Let them know it’s Christmas …………

I love traditions and Christmas is filled with them. Traditions bring coziness and hygge, comfort and joy.This year there was something missing and I couldn’t quite put a finger on it. Then one day I came in to the kitchen and my daughter had put cloves in to the oranges and the whole kitchen was filled with an intense smell of Christmas and tradition. The smell always reminds me of how my mom stuck cloves in the oranges, put red ribbon around them and hung them in the kitchen windows .

That lead to the idea of making hot wine (Gløgg) or mulled wine. Christmas in our house means a warm glass of Gløgg with marinated raisins and slivered almonds and a handful of pepper nuts or baked œbleskiver. Gløgg and peppernuts/œbleskiver are served  everywhere in Denmark and the smell of spices fills the air and adds to the feel of Christmas.

As I prepared the gløgg and the peppernuts, the smell of freshly baked cookies, cinnamon, cloves, orange and cardamom filled the air – a smell of hygge and old tradition filled the house. I took a deep breath and realized I felt that Christmas had finally and fully arrived 🙂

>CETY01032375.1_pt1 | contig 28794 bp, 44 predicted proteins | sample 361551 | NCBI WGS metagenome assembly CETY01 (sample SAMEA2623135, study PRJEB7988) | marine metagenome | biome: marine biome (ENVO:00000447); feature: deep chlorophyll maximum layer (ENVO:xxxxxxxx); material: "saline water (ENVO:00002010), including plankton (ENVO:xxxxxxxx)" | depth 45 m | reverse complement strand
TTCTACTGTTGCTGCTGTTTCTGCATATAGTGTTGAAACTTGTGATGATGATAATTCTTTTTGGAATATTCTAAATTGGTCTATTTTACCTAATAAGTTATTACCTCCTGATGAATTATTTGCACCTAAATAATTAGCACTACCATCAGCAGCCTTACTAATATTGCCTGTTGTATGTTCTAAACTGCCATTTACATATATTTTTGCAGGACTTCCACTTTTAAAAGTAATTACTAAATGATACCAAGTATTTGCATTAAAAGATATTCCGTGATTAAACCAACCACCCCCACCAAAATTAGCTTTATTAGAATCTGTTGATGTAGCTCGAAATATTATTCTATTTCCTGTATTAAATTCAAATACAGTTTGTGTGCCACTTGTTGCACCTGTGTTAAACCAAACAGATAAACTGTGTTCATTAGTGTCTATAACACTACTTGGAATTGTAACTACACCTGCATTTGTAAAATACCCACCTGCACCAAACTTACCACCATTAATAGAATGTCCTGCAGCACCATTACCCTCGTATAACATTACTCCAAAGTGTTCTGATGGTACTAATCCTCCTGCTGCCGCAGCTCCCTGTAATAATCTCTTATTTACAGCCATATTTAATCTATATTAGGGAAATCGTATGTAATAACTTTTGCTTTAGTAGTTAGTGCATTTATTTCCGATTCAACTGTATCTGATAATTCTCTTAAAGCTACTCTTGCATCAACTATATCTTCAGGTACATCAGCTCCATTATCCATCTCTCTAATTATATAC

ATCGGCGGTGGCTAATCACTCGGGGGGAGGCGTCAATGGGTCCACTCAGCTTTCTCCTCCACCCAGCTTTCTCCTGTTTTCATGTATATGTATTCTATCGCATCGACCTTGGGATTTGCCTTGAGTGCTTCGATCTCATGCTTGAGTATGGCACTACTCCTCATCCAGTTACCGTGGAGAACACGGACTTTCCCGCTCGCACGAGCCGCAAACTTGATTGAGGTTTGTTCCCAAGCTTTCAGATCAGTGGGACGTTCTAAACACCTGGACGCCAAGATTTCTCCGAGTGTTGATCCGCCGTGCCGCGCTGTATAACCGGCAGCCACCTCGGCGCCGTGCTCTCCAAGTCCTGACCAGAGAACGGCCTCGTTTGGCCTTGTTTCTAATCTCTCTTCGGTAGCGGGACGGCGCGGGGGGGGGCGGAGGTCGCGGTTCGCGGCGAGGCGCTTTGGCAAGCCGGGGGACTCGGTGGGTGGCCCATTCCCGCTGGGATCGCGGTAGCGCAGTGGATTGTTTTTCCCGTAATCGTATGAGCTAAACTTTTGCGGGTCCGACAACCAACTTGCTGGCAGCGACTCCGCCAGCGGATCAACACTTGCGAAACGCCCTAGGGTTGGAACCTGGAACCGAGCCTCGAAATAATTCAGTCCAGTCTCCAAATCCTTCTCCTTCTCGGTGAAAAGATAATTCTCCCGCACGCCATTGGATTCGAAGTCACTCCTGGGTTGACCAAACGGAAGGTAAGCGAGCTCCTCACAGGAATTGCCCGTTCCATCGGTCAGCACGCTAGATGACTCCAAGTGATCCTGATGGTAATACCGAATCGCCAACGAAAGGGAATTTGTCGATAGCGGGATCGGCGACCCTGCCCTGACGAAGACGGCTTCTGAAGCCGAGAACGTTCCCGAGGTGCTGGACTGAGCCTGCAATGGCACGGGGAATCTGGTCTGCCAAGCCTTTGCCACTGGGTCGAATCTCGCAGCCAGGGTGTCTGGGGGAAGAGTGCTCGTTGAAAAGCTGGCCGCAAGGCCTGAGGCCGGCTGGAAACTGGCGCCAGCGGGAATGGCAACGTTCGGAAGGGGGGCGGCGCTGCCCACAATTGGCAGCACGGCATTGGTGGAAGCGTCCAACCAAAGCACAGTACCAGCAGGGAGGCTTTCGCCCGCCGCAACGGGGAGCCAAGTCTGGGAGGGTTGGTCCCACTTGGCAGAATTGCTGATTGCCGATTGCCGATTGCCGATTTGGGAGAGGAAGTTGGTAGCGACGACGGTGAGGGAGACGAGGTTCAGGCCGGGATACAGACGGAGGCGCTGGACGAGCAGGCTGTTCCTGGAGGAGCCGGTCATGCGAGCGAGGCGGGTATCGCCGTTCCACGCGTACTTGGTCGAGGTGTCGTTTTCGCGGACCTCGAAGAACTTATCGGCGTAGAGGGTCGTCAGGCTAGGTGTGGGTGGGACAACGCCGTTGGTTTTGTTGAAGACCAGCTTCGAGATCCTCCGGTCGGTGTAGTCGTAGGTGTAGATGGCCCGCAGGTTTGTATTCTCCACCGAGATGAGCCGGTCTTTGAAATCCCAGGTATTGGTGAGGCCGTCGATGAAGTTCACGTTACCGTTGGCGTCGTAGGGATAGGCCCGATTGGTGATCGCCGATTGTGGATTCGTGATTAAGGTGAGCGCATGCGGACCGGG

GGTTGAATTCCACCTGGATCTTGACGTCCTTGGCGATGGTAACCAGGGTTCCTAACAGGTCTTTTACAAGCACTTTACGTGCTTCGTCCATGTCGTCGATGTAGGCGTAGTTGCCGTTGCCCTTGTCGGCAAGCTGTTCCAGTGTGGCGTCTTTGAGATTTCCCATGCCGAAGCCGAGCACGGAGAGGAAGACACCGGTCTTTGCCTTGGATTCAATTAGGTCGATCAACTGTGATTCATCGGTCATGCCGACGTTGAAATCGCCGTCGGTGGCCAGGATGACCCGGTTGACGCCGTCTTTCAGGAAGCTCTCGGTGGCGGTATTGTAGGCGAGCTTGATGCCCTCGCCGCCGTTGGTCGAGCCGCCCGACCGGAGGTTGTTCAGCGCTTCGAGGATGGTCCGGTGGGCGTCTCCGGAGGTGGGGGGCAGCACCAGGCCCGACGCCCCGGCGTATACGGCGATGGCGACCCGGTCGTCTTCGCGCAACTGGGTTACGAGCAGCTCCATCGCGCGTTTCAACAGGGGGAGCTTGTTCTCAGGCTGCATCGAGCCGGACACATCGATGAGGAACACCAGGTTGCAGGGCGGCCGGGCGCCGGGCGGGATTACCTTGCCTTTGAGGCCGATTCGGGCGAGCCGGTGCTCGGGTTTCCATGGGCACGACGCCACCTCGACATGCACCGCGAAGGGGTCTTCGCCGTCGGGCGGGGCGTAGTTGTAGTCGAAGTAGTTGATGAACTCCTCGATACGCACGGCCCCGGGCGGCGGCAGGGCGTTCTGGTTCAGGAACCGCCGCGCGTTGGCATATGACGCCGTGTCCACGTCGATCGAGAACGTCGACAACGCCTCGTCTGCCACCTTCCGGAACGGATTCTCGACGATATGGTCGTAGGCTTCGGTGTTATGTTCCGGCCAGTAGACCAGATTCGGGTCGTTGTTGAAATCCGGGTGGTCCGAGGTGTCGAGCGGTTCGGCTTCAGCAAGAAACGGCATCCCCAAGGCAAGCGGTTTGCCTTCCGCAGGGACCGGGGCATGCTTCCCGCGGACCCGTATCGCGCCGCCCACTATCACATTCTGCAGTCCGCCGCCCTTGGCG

I prepared a traditional gløgg and an non-alcoholic gløgg

Both equally flavorful and delicious.

Traditional gløgg

You need to make a flavorful intense essence first – preferably allow it to work its magic by making it hours before you need to use it so the spices come out in full bloom.

You need:

One cup of red wine

1/2-1 cup of brown sugar or raw sugar (depending on how sweet you like your drink)

2  cinnamon sticks

15-20 cloves

15 – 20 cardamom seeds

1 orange

Heat it up and put it aside to work.


Now marinate the raisins

you need 3/4 cup of raisins

1 cup of port wine

Allow them to stand next to the essence to soak up the port wine and become soft.